buoyancy recommended - especially for cruisers who must usually be
of self-rescue under all conditions - unlike racers who can rely on
----- Original Message -----
To: firstname.lastname@example.org ; Dick-Harrington@uswayfarer.org
Cc: Al Schonborn
Sent: Wednesday, March 12, 2003 8:28 AM
Subject: Cruising / Mast head boyancy
I just read
exchange with Richard Johnson on Uncle Al's whiffle web.
[Quote] Mast flotation. You can obtain from Britain, a self-inflatable flotation pillow which is the best solution I've seen. It is probably available over here also, but I can't tell you where. This device is hoisted to the mast head via an auxiliary halyard and is unobtrusive. Upon contact with the water it self-inflates. [/Quote]
Having gone through the process myself, in preparation of my first open sea cruise, that due to circumstances did not happen yet. I can give you the following references:
flotation devices you refer to, are made by Secumar, a German
is a well known company and a popular brand over here for rescue
They have many dealers in Germany, France, England and Holland. I am
that you can locate one that accepts mail orders, through their on-line
dealer data-base. http://www.secumar.com/
Personally I am a bit sceptical about these automated gadgets. You need to take them down after each sail and store them in a dark, dry spot for they age rapidly in sunlight. Also you need to check the mechanism regularly and replace the salt tablet. Failing to do so may jeopardise the reliability of the device. (This is no different from the automatic life vests you probably already know).
I prefer the
(and more cost effective) solution of having an inflatable cushion in
top of the mainsail. Though hoisting a Skippy ball or a fender, as
in your mail, may be a good solution for inshore, sunny weather
I would rather rely on permanent sail head buoyancy for when the going
really gets tough. An inflatable cushion made exactly right for the
sail is available from Boats 'n Bits in Norfolk, England. (I believe it
was made on Ralph Roberts’s specifications, not sure though). Boats 'n
bits accept mail orders through their web site: http://www.boatsnbits.co.uk/
When the buoyancy cushion isn't inflated to its maximum and its shape is allowed to follow the curves of the mainsail, it will not distort the most important, leeward side of the sail. The "bubble" is mostly on the luff side where it doesn't do much harm to the sail's efficiency.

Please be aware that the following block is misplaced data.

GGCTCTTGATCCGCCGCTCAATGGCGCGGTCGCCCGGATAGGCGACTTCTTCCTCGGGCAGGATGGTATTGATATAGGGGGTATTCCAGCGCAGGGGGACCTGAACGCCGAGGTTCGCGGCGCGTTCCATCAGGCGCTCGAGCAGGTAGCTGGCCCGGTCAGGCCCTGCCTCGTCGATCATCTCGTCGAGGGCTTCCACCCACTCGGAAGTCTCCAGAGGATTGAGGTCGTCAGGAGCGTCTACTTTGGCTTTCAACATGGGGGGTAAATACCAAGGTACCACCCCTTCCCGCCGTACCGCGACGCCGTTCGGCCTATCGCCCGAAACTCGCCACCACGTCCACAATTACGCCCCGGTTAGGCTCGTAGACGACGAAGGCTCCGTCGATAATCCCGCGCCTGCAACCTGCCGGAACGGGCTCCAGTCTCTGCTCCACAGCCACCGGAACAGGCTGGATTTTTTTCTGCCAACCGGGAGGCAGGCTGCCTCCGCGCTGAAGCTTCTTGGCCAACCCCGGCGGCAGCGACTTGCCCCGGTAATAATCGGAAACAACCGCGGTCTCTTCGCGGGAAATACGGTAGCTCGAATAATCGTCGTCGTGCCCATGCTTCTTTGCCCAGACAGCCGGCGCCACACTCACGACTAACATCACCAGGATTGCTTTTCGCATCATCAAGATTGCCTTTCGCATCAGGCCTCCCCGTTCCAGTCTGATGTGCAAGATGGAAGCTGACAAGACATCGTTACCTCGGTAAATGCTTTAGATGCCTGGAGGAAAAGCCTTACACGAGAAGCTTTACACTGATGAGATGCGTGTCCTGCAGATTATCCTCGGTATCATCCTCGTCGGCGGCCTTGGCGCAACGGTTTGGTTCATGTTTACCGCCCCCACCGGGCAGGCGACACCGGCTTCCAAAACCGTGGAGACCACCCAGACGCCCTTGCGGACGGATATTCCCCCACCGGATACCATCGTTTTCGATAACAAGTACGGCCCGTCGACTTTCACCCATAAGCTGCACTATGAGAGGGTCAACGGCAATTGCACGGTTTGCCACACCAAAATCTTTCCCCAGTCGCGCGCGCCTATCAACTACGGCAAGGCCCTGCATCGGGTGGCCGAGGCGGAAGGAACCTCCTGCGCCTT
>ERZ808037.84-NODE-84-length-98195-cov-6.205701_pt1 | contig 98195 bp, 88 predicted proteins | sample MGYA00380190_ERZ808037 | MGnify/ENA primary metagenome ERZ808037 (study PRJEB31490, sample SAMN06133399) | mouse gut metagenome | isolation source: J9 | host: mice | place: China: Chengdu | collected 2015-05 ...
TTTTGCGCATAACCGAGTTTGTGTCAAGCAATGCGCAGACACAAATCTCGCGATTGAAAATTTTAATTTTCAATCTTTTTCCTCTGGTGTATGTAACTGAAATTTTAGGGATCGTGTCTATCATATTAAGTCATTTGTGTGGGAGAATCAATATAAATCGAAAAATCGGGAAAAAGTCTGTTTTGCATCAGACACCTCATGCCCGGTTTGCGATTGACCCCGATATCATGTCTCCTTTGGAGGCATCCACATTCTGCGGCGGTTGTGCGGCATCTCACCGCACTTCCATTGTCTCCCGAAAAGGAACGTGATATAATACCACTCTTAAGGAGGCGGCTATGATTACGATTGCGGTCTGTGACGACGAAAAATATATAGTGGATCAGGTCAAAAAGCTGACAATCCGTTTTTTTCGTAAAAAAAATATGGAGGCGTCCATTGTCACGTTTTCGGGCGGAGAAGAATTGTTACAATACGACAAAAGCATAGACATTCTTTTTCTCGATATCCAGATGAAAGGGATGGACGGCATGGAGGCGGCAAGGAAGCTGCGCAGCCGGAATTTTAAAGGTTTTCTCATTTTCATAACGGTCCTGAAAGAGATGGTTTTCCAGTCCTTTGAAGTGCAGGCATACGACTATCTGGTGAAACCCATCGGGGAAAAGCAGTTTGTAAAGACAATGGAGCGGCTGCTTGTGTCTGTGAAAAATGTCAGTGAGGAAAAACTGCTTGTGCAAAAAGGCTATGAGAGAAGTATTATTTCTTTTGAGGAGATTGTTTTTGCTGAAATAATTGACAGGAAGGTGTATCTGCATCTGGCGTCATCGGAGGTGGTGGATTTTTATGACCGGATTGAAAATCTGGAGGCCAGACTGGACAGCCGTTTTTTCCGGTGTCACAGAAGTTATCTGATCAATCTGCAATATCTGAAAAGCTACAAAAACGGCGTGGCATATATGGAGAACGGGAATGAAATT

Jens Konge has
a drawing of the pocket that has to be made in the top of the
which can be found by clicking here.
I just copied the drawing and gave it to my sail maker together with the cushion. Then I told him I wanted Ralph’s idea added; that is to have a closing flap at the rear of the pocket that flips over the leech of the sail and closes with Velcro. My sail maker then suggested to add an opening to the lowest corner of the pocket to allow water to escape from it. Actually, he left a small part of the seam unstitched. The Velcro closes the pocket nicely and in regatta’s (with the cushion removed) you hardly notice it’s there. (Note: Later I discovered that a drain hole is required by the class rules)
Racing cruisers or Cruising racers (?) should be aware of rule 31.7 that a/o limits the size of the sail head buoyancy pocket.
Be advised that not all their products are listed on the Boats 'n Bits web site. Send an Email to Richard Parker, the owner and a Wayfarer sailor, and ask about it. Boats ‘n bits also have a special Wayfarer page: http://www.boatsnbits.co.uk/acatalog/Online_Catalogue_Wayfarer_fittings_66.html
That page among other things, shows the ultimate outboard bracket. While Porter's is still using their cast aluminium one, a new SS version is now available (not listed). (Serial numbers 1 & 2 are on Ralph's boat and SN 3 is on mine :-)
Ton Jaspers (NED W5011)
I just located the US and Canadian dealer for Secumar products: http://www.stearnsinc.com/
They do not list the mast head buoyancy cushion. But often not all products are listed on the web pages. A phone call may solve this mystery.
Ton Jaspers (NED W5011)